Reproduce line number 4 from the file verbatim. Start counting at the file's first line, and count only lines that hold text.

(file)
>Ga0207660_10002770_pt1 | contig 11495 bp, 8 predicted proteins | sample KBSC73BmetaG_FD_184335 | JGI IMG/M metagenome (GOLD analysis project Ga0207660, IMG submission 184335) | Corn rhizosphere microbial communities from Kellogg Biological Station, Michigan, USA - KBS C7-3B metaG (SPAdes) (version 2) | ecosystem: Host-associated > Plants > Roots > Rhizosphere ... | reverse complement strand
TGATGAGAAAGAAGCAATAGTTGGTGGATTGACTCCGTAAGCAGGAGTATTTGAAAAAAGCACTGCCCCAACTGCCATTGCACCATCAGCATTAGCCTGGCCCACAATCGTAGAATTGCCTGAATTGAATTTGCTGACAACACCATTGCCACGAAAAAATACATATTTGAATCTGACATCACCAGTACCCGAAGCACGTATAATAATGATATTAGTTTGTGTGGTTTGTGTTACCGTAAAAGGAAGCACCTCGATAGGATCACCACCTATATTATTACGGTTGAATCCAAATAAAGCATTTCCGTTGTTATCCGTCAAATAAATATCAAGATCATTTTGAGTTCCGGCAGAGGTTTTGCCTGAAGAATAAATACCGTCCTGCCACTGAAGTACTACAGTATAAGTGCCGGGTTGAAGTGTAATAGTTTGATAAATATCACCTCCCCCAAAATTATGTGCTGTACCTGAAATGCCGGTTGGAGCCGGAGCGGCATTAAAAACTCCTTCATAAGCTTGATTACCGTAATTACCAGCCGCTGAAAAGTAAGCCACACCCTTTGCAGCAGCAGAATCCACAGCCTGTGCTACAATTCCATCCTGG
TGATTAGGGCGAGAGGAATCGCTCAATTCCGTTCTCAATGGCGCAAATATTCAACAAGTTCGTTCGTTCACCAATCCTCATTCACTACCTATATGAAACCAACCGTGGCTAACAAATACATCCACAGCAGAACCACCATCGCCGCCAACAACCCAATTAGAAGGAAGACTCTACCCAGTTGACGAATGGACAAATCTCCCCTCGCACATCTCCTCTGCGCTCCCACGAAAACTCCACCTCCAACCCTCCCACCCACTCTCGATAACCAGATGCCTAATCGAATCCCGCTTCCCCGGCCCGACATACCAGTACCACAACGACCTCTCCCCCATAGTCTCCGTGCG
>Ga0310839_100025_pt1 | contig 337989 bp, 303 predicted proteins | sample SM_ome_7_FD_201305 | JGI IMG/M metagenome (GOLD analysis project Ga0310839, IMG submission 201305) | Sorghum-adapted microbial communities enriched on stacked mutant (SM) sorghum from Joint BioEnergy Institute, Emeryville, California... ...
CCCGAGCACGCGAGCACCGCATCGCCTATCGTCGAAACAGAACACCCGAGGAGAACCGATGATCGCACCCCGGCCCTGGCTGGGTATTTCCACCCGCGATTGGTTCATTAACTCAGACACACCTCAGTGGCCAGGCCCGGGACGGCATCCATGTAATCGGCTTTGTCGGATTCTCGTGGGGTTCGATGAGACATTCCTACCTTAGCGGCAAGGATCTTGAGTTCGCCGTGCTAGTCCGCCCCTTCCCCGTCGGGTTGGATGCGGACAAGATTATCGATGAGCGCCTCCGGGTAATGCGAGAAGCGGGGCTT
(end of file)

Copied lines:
>Ga0310839_100025_pt1 | contig 337989 bp, 303 predicted proteins | sample SM_ome_7_FD_201305 | JGI IMG/M metagenome (GOLD analysis project Ga0310839, IMG submission 201305) | Sorghum-adapted microbial communities enriched on stacked mutant (SM) sorghum from Joint BioEnergy Institute, Emeryville, California... ...